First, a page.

CHICAGO -- One year ago at this time, Cubs president of baseball operations Theo Epstein was being asked about the team's red-hot start to the 2016 season and whether they could give the players enough rest to be ready for the playoffs. Epstein thought that was nonsense, and on Tuesday,
CHICAGO -- One year ago at this time, Cubs president of baseball operations Theo Epstein was being asked about the team's red-hot start to the 2016 season and whether they could give the players enough rest to be ready for the playoffs. Epstein thought that was nonsense, and on Tuesday, he expressed the same sentiment regarding suggestions that some everyday players need to go to Triple-A to get on track.
"There's no panic, but there's also a lot of guys in there who care about playing up to our capabilities, which is one of the reasons I have so much trust in this group and a lot of confidence that we'll get it straightened out," Epstein said.
"If people want to sell low on the Cubs, sell their stock, we'll buy. We know how good we can and will be."
The Cubs entered Tuesday's game against the Reds having lost seven of their last nine, and they batted .174 in that stretch. Leadoff man Kyle Schwarber was batting .179, but Epstein and manager Joe Maddon have said there are no discussions about sending the outfielder to the Minors or moving him from the No. 1 spot in the batting order.
Schwarber feels good about his at-bats even if he doesn't have much to show for it.
"I like the way my at-bats have been going, so I'm going to keep with this tide," Schwarber said. "Things are going to change, I know it will, and as a team, too. It's about learning from your failure, and how you come back from that will define the team. There's no panic button being pressed. We know we're a good team, and we know how we can play."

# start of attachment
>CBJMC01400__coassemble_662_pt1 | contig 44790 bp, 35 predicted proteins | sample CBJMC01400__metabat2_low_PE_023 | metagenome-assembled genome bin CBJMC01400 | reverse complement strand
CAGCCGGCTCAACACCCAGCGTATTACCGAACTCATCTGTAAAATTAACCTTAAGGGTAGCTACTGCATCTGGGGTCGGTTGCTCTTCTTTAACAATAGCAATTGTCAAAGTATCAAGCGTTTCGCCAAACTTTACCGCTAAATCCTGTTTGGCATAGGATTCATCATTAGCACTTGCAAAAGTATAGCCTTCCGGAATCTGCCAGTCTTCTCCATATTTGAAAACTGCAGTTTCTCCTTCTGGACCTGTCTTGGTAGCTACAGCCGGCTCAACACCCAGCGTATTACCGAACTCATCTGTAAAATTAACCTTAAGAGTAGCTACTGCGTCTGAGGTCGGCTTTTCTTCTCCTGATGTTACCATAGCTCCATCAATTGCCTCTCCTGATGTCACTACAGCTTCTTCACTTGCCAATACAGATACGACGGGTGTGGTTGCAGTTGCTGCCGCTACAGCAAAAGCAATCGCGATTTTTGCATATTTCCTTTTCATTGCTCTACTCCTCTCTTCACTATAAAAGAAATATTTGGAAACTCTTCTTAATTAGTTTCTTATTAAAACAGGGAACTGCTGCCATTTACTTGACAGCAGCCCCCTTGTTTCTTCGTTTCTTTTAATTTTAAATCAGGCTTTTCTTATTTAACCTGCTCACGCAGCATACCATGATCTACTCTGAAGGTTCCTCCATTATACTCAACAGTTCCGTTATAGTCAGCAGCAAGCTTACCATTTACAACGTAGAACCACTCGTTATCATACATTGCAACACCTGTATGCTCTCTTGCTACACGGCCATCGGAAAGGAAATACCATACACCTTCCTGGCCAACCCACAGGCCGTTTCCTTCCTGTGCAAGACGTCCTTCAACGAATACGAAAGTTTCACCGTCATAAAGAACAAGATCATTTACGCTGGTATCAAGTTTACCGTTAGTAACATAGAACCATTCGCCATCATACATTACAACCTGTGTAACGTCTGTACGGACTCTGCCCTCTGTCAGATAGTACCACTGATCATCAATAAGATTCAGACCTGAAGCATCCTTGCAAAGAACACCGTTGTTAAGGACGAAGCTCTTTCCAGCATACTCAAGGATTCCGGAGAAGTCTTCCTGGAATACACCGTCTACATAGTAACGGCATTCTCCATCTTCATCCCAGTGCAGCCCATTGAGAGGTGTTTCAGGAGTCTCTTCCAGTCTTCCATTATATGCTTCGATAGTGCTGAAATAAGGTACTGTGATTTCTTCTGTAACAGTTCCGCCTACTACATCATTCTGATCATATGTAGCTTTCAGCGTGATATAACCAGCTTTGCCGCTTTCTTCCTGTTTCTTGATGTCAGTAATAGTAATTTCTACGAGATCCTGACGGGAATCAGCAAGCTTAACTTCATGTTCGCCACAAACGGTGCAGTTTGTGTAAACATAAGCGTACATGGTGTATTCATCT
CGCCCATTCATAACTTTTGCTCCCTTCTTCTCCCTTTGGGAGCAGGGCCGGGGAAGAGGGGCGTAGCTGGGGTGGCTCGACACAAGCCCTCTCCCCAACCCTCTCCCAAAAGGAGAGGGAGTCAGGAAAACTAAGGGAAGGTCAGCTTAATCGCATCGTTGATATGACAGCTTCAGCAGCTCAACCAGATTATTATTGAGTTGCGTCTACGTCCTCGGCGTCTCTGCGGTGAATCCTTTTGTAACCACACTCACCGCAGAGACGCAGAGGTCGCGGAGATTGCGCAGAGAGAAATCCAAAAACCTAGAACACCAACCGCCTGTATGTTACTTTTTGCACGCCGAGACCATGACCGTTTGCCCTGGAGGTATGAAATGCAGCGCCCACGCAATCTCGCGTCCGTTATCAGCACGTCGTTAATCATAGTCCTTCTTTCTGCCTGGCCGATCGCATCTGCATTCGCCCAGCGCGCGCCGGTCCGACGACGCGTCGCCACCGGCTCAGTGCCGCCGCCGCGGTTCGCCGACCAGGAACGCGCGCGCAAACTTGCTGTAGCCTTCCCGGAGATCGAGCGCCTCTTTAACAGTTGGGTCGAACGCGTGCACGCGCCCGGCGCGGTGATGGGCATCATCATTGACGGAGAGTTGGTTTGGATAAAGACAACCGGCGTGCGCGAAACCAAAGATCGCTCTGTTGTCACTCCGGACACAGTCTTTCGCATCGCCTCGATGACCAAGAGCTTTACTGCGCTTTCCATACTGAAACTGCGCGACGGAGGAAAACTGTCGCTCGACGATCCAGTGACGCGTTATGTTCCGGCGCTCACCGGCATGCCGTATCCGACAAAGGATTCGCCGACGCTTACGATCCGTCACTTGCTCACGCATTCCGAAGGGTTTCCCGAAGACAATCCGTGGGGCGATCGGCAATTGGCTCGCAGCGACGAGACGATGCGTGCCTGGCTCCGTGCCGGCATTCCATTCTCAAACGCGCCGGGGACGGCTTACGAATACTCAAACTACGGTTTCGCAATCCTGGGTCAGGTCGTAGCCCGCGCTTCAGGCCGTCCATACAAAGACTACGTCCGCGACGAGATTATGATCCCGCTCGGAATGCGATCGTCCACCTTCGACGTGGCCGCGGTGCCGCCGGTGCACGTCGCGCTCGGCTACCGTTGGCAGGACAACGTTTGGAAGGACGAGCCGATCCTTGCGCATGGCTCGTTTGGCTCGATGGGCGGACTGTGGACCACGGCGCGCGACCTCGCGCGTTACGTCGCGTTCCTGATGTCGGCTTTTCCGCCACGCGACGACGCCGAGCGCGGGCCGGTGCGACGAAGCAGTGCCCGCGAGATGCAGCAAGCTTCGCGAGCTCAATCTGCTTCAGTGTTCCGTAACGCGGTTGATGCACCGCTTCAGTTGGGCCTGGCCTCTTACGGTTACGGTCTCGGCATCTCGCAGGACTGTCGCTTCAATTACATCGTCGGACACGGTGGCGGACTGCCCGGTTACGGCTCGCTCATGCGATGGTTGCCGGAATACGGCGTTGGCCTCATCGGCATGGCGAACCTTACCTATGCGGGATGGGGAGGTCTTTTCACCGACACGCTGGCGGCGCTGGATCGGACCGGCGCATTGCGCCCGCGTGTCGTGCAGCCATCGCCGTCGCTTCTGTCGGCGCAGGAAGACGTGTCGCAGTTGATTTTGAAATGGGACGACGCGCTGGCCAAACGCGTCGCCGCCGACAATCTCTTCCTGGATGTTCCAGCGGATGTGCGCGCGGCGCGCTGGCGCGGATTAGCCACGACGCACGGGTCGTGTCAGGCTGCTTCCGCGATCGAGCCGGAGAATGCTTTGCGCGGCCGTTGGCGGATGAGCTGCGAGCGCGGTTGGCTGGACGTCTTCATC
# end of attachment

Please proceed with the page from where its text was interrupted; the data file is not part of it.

• Cubs need Schwarber to get going from leadoff
Right on cue, Schwarber snapped an 0-for-15 stretch with a 462-foot solo home run off Bronson Arroyo during the second inning Tuesday night, his sixth homer of the season. Appearing to be re-energized at home, the Cubs clubbed four home runs to beat the Reds, 9-5.
The Cubs were 27-9 last year after 36 games, and had an eight-game lead in the National League Central. They did finish with 103 wins but didn't keep up that pace.
"I'd be a fool to say we're going to snap off 18-over between now and the break," Maddon said. "The point is we were kind of pedestrian for a while last year and still won 103 games. This is part of the regular season. The only way it gets bad is if you give in to it."
The Cubs opened a 10-game homestand on Tuesday. Maybe this is the stretch that will turn things around?
"We need to win some games here to get back on track and feel good about ourselves," Kristopher Bryant said before the opener. "It's still early, and nobody's running away with the division. There's no panic here."
Schwarber wasn't the only one scuffling. Anthony Rizzo was batting .213, Benjamin Zobrist was hitting .223, and Addison Russell was at .226. Both Russell and Rizzo went deep Tuesday, however, with Rizzo recording a pair of hits.
The offensive awakening immediately validated Epstein's confidence.
"That's not going to last at all," Epstein said of the club's slump at the plate. "We have a ton of supremely talented offensive players, and they'll reach their level by the end of the year and the back of their baseball card will look like they always do."
Carrie Muskat has covered the Cubs since 1987, and for MLB.com since 2001. She writes a blog, Muskat Ramblings. You can follow her on Twitter @CarrieMuskat and listen to her podcast.